China’s Economic Fight Against the Coronavirus
There is no doubt that China will win the battle against the coronavirus. In the meantime, however, policymakers must take steps to ensure that the economy functions as normally as possible – without compromising efforts to contain the outbreak – and can bounce back quickly once the crisis is over.
BEIJING – The coronavirus outbreak that began in the Chinese city of Wuhan has spread across the country and beyond its borders, leaving governments at all levels in China scrambling to limit further person-to-person transmission of the virus, now known as COVID-19. Wuhan, with a population of 11 million, is under lockdown. Many provinces have postponed the resumption of work at non-essential enterprises following the Chinese New Year holiday, with residents instead staying indoors in barricaded neighborhoods. Much inter-city and inter-provincial transportation has been halted. And some local governments have even established illegal checkpoints to prevent vehicles carrying industrial products and materials from entering areas under their jurisdiction that contain factories.
Clearly, the outbreak and the extraordinary official measures to contain it have hit China’s economy hard. No one yet knows when the authorities will manage to overcome the epidemic, and what the eventual cost to the economy will be. But the Chinese people have, once again, shown courage and solidarity in the face of a national emergency. There is no doubt that China will win the battle against COVID-19.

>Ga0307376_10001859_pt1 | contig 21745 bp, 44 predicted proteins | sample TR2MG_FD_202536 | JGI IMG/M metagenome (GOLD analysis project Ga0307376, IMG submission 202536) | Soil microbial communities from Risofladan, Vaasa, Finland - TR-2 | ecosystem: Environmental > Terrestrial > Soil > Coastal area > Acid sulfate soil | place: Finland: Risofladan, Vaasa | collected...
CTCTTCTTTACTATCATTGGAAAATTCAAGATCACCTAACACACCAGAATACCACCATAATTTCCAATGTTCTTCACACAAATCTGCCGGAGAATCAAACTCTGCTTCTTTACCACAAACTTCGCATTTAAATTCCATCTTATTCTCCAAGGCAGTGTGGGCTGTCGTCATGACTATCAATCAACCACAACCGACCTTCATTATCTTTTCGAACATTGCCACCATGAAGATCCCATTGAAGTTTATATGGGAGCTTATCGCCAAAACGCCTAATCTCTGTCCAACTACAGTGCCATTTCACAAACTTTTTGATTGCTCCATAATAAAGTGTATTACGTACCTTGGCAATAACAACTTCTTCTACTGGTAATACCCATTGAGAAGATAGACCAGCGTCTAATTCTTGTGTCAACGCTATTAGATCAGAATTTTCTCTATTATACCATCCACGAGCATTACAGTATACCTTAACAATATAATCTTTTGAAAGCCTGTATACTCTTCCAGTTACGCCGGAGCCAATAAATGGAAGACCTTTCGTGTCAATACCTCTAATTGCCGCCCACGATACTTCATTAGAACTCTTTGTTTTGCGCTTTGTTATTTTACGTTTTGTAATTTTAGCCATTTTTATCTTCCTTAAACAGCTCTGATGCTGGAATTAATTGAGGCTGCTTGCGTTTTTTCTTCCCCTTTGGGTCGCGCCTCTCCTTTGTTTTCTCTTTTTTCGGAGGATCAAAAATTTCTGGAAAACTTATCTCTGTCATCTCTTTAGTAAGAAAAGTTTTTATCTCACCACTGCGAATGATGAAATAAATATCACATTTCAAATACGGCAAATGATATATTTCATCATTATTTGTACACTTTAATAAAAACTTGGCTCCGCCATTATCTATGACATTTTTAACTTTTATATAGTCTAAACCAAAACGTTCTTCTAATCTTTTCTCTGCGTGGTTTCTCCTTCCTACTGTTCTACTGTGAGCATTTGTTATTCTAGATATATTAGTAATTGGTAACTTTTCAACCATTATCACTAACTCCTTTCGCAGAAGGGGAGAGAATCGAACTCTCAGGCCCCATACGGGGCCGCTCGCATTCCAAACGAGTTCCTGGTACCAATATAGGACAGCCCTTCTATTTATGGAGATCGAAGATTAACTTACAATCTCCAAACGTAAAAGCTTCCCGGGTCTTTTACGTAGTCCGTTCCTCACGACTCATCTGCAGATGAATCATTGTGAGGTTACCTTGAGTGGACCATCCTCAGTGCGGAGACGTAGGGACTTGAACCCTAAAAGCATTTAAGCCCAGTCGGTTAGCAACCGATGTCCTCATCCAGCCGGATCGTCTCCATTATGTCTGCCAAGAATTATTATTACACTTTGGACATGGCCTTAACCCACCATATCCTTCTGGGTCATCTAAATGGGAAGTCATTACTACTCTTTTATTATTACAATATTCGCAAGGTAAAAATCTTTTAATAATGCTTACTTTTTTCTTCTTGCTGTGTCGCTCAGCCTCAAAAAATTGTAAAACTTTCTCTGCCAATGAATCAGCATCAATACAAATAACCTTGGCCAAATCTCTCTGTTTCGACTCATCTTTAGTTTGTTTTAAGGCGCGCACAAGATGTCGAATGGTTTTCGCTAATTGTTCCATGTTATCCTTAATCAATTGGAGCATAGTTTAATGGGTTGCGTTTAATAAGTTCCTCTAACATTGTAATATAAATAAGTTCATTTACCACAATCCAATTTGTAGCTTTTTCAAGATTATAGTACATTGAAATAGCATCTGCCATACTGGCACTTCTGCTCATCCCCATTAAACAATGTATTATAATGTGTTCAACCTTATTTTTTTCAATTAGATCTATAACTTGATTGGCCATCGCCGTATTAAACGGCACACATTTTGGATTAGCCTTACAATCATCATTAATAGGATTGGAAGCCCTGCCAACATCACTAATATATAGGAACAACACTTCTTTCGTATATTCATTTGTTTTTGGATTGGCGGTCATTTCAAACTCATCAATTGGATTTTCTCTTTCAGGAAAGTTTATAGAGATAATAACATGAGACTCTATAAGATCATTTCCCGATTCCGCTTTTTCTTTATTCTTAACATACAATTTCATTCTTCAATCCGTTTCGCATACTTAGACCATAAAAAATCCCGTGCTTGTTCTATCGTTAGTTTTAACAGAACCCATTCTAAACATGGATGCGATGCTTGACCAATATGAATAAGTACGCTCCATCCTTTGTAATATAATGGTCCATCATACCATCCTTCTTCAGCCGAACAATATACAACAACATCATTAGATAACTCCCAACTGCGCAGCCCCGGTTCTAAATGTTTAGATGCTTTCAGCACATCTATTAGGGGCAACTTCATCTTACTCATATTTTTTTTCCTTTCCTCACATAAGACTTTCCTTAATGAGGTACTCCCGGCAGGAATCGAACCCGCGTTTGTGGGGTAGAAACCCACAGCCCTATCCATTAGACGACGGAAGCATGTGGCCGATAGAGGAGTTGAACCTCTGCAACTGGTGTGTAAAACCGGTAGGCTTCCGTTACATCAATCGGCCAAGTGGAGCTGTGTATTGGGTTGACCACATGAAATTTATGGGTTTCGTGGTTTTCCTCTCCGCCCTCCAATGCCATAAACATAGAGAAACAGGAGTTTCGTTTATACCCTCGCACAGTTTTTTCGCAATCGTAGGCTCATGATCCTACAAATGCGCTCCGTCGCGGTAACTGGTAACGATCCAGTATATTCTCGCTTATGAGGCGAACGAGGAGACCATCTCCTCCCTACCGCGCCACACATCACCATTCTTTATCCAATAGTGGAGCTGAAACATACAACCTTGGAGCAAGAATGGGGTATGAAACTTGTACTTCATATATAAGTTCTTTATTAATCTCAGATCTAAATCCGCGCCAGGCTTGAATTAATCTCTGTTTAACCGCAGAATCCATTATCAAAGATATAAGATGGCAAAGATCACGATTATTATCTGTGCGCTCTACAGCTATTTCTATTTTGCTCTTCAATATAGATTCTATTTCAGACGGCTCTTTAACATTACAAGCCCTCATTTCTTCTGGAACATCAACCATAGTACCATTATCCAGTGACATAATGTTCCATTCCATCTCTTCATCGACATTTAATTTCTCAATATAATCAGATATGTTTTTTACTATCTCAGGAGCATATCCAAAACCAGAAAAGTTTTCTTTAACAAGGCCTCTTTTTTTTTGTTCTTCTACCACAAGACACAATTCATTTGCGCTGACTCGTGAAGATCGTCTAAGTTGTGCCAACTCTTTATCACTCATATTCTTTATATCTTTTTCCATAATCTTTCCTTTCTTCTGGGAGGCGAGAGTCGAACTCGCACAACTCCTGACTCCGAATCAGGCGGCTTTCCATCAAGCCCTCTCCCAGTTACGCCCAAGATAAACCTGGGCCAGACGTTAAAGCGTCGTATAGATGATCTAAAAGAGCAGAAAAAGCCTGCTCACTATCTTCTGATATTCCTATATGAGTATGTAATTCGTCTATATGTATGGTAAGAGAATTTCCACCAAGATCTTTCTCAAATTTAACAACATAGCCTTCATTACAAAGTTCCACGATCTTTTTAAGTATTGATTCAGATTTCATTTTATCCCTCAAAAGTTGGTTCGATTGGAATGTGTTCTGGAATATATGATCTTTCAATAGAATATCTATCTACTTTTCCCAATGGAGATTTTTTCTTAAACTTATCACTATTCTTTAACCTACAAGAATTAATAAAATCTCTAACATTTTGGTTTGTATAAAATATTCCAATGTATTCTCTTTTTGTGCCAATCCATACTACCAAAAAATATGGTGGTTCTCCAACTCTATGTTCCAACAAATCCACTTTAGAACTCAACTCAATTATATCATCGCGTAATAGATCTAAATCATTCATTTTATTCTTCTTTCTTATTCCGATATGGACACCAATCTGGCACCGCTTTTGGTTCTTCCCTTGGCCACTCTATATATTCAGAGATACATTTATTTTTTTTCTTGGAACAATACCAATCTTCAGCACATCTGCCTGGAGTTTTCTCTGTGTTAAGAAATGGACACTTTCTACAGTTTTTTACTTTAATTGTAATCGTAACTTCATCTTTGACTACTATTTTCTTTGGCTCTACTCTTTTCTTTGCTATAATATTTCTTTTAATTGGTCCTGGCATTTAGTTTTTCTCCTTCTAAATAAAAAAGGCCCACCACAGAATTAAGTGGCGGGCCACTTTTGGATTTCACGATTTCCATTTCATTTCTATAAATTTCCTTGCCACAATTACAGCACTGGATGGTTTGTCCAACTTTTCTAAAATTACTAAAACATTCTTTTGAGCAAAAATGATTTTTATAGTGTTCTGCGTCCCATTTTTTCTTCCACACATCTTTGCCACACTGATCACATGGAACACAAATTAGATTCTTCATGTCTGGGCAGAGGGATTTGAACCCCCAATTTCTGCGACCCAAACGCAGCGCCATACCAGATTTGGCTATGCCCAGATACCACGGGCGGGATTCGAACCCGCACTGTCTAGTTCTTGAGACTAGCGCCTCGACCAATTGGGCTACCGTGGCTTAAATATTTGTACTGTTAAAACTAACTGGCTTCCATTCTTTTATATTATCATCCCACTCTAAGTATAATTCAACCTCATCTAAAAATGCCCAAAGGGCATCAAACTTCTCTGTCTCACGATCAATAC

When the severe acute respiratory syndrome (SARS) virus hit the Chinese economy in the spring of 2003, everyone initially was pessimistic about the outbreak’s likely economic impact. But as soon as the epidemic was contained, the economy rebounded strongly, and ultimately grew by 10% that year. China is unlikely to be that lucky this time, given unfavorable domestic and external economic conditions. So, with the deadly coronavirus still on the rampage, the Chinese authorities must prepare for the worst.
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